I hesitate to call it a practice. Truthfully, I even hesitate to introduce tea. With a reputation for being fussy or overly complicated or just foreign it always felt that it had to be the right place and the right time to bring tea to a friend’s house. Typically the intention is of having what is commonly referred to in the tea world as a “session”. This often consists of putting a kettle on, heating a gaiwan or yixing teapot, pulling out the really good tea, being willing to sip out of small tiny cups that look comical, taking some time to sit together, and then allowing time and the conversation to unfold, keep pouring the hot water in, keep pouring the tea out filing cup upon cup until everyone is a little more relaxed and a little more awake. With a bit of courage, and with tea in hand, I drove up to Sea Ranch to meet an old friend, and to be introduced to two new ones.
They kindly waited for me to arrive so that we could all share lunch. Driving from the East Bay, through Petaluma, across to Bodega Bay, and finally reaching the winding cliff road snaking it’s way against the ocean shore, felt like a subtle transition. Until I actually got out of the car at Sea Ranch. First breath, deep ocean brine; diffused light from the fog – thick despite the mid-afternoon hour, waves against rock, and a hearty welcome. Their house, designed with a reverence for the site and the cedar trees which stand here, is nestled atop a cove’s bluff. Built with steel, concrete, copper and wood, it gently opens to the ocean beyond. I felt excited and grateful to be spending a few days here. Lunch was immediately served.
After lunch, we put the kettle on. I pulled out my yixing teapot that I had wrapped up in a linen kitchen napkin and without enough care had put into a paper bag with tasting cups and a few small containers of tea. We decided on some pu-erh. The fog called for it and the setting really could not have been more perfect. As we poured out the deep earth brown liquor of the pu-erh and drank cup after cup everything settled and opened at once. We all took some pictures and then we kept drinking. And talking. And the part of it that feels like a practice became clear. Perhaps because you start with a simple intention. Or rather the tea does. This practice handed down thousands of years ago, across oceans and mountains, from the master’s hand to the tea purveyor, to people sitting with each other sharing a single pot of tea. The tea itself carries it’s own story, it’s own intention. And as we serve it, it in a way serves us.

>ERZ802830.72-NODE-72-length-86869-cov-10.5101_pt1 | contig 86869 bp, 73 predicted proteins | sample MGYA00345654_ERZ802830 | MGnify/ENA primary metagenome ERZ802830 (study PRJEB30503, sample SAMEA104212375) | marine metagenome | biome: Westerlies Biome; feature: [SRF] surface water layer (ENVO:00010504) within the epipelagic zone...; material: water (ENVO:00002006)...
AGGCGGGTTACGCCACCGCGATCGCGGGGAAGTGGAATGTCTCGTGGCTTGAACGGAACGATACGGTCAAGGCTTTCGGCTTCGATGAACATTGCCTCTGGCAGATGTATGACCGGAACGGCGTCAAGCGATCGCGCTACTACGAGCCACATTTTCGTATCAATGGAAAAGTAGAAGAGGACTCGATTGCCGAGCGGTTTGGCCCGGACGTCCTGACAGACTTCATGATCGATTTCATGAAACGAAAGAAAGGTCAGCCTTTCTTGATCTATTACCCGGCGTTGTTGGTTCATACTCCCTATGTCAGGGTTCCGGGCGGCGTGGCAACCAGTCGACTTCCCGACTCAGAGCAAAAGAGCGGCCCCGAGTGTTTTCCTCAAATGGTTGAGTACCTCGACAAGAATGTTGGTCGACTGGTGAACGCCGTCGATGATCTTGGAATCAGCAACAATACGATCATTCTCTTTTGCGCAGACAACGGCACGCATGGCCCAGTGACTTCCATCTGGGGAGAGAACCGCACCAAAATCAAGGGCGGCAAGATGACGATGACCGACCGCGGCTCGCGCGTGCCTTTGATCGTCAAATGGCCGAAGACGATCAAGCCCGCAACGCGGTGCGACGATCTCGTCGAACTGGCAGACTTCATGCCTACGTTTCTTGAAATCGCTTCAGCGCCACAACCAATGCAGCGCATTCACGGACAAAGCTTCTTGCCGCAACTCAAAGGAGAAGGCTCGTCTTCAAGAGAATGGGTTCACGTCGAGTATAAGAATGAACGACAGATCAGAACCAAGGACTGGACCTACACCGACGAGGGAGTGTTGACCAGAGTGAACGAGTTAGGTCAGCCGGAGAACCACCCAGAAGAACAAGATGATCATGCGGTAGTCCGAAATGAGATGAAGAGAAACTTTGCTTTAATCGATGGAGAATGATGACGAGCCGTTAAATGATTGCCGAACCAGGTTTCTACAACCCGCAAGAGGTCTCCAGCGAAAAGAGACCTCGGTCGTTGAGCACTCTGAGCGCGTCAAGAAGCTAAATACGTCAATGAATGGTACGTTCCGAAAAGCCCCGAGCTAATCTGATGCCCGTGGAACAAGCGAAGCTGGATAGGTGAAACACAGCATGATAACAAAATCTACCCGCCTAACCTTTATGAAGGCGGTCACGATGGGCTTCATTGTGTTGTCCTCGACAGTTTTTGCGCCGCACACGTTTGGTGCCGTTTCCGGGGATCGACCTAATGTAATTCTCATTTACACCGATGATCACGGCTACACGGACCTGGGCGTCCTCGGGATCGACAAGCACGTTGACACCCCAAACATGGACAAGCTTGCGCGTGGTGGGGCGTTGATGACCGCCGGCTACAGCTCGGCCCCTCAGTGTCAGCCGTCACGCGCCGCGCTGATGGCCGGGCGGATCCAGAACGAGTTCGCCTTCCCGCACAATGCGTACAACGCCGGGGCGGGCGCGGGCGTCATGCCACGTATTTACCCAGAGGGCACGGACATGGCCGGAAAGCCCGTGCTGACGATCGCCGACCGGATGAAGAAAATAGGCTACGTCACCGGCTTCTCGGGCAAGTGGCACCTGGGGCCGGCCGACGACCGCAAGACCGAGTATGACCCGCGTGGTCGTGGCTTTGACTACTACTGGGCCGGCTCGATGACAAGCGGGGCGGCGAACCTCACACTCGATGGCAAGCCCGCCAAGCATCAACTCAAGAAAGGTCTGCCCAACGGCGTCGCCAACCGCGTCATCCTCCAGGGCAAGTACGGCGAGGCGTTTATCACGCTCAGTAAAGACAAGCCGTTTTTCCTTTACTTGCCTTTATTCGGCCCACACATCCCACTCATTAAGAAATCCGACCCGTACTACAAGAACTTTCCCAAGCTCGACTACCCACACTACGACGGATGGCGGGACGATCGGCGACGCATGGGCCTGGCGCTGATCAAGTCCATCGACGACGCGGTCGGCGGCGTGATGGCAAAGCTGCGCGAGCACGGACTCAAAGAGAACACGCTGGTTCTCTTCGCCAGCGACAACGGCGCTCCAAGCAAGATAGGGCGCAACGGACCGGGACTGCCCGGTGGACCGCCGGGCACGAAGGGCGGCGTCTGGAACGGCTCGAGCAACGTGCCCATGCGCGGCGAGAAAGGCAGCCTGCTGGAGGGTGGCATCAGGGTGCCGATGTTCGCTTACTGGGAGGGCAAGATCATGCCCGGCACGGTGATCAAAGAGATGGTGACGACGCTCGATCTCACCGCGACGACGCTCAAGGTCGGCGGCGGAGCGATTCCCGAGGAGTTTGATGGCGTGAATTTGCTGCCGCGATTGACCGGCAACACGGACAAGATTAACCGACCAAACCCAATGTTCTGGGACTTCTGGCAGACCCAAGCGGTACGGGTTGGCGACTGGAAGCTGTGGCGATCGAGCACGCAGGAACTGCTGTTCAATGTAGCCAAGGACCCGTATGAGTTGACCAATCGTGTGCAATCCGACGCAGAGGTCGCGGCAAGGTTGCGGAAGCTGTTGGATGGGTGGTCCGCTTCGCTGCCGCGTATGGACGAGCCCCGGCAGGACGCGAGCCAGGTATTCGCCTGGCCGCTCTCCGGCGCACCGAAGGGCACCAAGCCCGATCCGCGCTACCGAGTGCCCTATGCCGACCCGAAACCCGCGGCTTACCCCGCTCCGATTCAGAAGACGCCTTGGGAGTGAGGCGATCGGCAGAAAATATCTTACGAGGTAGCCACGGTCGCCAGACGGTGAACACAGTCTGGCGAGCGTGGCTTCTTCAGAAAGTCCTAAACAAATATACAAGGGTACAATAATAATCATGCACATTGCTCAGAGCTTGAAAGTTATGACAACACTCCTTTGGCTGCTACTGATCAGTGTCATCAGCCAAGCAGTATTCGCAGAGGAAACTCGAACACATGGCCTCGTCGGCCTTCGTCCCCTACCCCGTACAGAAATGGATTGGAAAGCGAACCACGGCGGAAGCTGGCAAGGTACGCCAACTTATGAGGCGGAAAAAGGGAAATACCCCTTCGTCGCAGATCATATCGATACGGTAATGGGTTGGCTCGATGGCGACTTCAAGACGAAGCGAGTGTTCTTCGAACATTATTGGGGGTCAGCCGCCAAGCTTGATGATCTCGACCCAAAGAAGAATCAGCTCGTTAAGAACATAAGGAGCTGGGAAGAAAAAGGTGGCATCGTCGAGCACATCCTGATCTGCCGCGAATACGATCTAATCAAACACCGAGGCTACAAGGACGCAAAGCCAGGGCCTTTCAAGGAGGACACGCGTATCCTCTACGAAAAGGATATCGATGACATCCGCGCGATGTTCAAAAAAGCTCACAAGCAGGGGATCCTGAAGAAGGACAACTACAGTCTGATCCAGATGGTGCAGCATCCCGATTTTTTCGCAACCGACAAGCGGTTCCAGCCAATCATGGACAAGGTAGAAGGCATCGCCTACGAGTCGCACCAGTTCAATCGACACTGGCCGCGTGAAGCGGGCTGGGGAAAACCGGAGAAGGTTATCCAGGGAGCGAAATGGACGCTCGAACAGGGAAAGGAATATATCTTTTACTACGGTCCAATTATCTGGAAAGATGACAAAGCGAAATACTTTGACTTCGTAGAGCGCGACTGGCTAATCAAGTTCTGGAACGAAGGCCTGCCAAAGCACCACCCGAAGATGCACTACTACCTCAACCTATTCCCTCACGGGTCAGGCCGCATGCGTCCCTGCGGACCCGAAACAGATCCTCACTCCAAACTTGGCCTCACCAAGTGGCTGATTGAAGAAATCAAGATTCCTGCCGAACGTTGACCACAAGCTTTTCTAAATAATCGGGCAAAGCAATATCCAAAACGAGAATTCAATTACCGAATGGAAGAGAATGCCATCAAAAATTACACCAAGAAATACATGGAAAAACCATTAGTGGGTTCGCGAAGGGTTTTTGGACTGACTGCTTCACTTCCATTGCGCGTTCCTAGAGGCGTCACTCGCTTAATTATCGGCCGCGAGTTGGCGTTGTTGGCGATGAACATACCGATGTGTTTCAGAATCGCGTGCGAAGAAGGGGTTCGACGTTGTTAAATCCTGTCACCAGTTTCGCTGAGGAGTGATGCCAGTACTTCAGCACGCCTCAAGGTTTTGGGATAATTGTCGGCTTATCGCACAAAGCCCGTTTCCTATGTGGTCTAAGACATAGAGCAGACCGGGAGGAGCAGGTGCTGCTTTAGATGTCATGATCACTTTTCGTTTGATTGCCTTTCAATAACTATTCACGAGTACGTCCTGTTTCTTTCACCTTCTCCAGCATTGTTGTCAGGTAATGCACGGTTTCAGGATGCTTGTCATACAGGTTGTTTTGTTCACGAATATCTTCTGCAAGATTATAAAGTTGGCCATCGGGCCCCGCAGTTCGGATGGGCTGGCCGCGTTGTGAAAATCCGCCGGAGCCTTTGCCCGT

My initial hesitation in bringing tea was gracefully swept away. And all that remained was gratitude. Here on the rocks of the pacific ocean, under cedar and redwood, tea again was a way to say thank you. To bring gratitude; for health, good company, and the startling beauty of the world around us.
Suggested teas to share:
Pu-erh A our five year aged Shu Pu-erh with deep and earthy forest notes is settling after a mid-day lunch.
White Peony King the perfect early morning tea, soothing and refreshing with melon and grass notes.
Baochong Premium Oolong for the late afternoon this green oolong bursts with notes of mango and gardenia.